Going into a relapse is not like accidentally stepping in a hole in the ground. A recovering porn user doesn’t suddenly, without reason, drop back into a state of being sexually re-involved with porn. Like other events in life, a relapse occurs in stages and is really not a single event, but a process that happens over time and has many different levels of experience. You shift from a state of being uninvolved with porn, that we refer to as being in the “Porn-Free Zone,” to being vulnerable to relapse in the “Trigger Territory.” From there you can enter the “Relapse Zone” in which you can become progressively more involved with porn again. As Diagram 1, “Getting into a Relapse,” shows, porn relapses actually start well before a person physically renews his involvement with porn materials.

What Is the Progression of a Relapse?
The ultimate goal of porn recovery is to be in and stay in the Porn – Free Zone. This is where you have absolutely no involvement with porn, mentally or physically, and are not troubled by porn in any way. Diligently working the basic action steps described in the last chapter will enable you to spend increasing amounts of time in the Porn-Free Zone.

When you are in the Porn-Free Zone, something external in your environment or internal with the way you feel, emotionally or physically, can suddenly send you into the Trigger Territory. This is the level where you are more vulnerable to using porn again, even though you haven’t taken any concrete steps toward using. External triggers include acciden­tal exposure to sexually explicit material and ideas, being around sexu­ally provocative people, and having contact with porn delivery systems such as the Internet and cable TV. Common internal triggers include feeling stressed, upset, lonely, angry, depressed, anxious, run down, sex­ually-frustrated, or being under the influence of alcohol or drugs. Rich­
ard said, “I know I’m in Trigger Territory and in danger of entering the Relapse Zone when I’m doing something like watching MTV or reading the personals in the newspaper, and I start rationalizing by telling myself, This isn’t as bad as looking at porn"

Triggers differ from individual to individual. For example, seeing an R-rated movie with an intense sex scene might trigger some former users into thoughts about wanting to access porn, while the same sex scene might have absolutely no triggering effects on other former porn users.

It is quite common for many people attempting to heal from a rela­tionship with porn to enter the Trigger Territory without even knowing they are there. Many triggers occur outside of our conscious awareness. You may not even be thinking about using porn, but you may in fact be in a state of mind where you are much more susceptible to a relapse than you were days, even moments before. “I didn’t understand that I was being set up for relapse,” Brad said. “I’d feel a certain way and then something would trigger me. Before I knew it I was just reeling with desire to get off on porn. Then I was either white-knuckling it—holding on for dear life and trying my best not to do it—or I’d plunge in head first and just land right on my face. The trigger could be something as simple as driving by a beer advertisement on a billboard with busty women on it.”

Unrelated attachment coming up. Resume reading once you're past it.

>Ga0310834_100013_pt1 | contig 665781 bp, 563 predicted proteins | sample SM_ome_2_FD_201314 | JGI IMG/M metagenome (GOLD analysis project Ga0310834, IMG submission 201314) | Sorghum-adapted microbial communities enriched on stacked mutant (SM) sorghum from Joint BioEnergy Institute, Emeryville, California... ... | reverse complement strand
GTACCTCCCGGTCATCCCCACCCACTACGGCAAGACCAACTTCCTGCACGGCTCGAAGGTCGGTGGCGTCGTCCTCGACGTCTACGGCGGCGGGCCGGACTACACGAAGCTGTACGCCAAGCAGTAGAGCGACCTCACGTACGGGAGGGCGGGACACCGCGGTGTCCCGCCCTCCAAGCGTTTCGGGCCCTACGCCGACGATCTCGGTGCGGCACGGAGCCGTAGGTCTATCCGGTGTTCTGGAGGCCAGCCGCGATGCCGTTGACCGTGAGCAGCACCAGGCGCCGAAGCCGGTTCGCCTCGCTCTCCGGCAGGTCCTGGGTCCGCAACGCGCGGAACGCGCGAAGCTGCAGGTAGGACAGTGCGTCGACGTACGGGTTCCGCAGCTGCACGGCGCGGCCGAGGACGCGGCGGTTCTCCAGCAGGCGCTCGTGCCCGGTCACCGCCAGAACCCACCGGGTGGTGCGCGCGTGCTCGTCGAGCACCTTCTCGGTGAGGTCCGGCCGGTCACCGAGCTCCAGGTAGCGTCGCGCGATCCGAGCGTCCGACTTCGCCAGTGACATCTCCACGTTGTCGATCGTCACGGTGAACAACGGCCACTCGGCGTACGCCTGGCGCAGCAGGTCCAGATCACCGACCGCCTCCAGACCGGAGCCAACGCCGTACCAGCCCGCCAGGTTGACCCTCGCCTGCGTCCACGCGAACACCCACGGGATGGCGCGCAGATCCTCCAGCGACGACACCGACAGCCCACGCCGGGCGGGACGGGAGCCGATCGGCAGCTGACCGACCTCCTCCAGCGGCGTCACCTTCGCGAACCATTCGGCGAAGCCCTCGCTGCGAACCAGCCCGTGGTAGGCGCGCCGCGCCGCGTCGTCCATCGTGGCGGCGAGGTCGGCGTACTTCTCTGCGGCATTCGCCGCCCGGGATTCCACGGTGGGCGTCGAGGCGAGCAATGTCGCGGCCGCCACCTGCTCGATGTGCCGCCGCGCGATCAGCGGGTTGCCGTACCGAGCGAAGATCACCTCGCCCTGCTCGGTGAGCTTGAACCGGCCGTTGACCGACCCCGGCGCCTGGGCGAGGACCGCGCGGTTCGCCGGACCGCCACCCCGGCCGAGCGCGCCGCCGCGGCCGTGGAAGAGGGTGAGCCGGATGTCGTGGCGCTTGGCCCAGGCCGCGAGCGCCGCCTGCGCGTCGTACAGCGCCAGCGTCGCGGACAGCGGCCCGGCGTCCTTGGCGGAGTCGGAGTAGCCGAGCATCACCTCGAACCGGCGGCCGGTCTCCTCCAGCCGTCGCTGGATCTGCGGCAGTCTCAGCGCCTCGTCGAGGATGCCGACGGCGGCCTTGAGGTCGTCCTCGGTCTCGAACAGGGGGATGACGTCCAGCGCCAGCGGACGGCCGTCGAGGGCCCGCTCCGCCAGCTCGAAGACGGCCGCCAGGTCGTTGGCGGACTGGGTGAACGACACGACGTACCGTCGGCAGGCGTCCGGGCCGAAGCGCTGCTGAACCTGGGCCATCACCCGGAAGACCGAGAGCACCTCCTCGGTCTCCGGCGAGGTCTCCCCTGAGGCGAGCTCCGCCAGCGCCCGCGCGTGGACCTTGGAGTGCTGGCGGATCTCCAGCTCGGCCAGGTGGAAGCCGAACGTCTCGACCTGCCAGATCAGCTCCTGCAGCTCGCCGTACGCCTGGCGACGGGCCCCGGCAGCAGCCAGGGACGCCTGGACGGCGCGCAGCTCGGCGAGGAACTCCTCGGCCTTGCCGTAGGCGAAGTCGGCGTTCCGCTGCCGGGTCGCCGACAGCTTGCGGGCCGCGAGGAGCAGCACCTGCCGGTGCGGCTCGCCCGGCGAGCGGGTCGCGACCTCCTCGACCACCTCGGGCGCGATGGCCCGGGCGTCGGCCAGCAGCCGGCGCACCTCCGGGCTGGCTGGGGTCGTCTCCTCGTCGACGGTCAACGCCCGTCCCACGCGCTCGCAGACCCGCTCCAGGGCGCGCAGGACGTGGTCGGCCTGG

Trigger Territory holds the key to relapse prevention. If you know what your triggers are, you can take steps to deactivate them when they come up, and therefore prevent yourself from sliding into the Relapse Zone. And, it can be a lot easier to pull yourself out of a potential relapse from the Trigger Territory, than try to make your way back to the Porn – Free Zone once you have slid further down into the Relapse Zone.

The first level of the Relapse Zone, Level One, involves thinking about using porn. Memories of past porn use may surface. You may start contemplating how pleasurable it would be to use porn, or begin plan­ning how you could use it again. “A sexual thought would enter my mind, and I’d entertain it and begin to play with it,” Nick explained about his past relapses. “When I did that even for a microsecond, I was a goner. The fantasies of porn were so pleasurable and I didn’t have a mechanism to shift out of that thinking. When you’re in the middle of a relapse, the harmful consequences of using porn are in the distant future. I thought I could toy with pleasurable thoughts of porn, but that was dangerous. It was just like touching two wires together. I couldn’t pull them apart fast enough to keep them from setting off a spark. And once the spark ignited, I felt driven to seek out and use porn again.”

When thoughts of using porn go unchecked, and there is a reigniting of a sexual desire for porn material, it is often just a matter of time before a person moves to the next level of the Relapse Zone, Level Two, and makes actual contact with porn. Then, whether thumbing through a magazine, renting a DVD, or logging onto an online porn site, for most recover­ing users this return to accessing porn often drops them further into the Relapse Zone, Level Three, where they use porn as a sexual outlet. When a person is in Level Three, he or she is using porn to experience sexual arousal, masturbation, and/or orgasm. This intense re-involvement with porn is extremely dangerous, because the pleasurable sensations of sexual arousal and release that porn facilitates reinforce a person’s desire to have contact with porn again in the future. Repeated Level Three relapses can easily stymie a person’s long-term efforts to recover from porn.

The further a person slides down in the Relapse Zone, the more dif­ficult it becomes to turn around and get out. Like sinking into quicksand, the forces pulling you down intensify the deeper you slip. The drive to return to porn on an ongoing basis increases as sex with porn is first en­tertained, then anticipated, pursued, and finally carried out.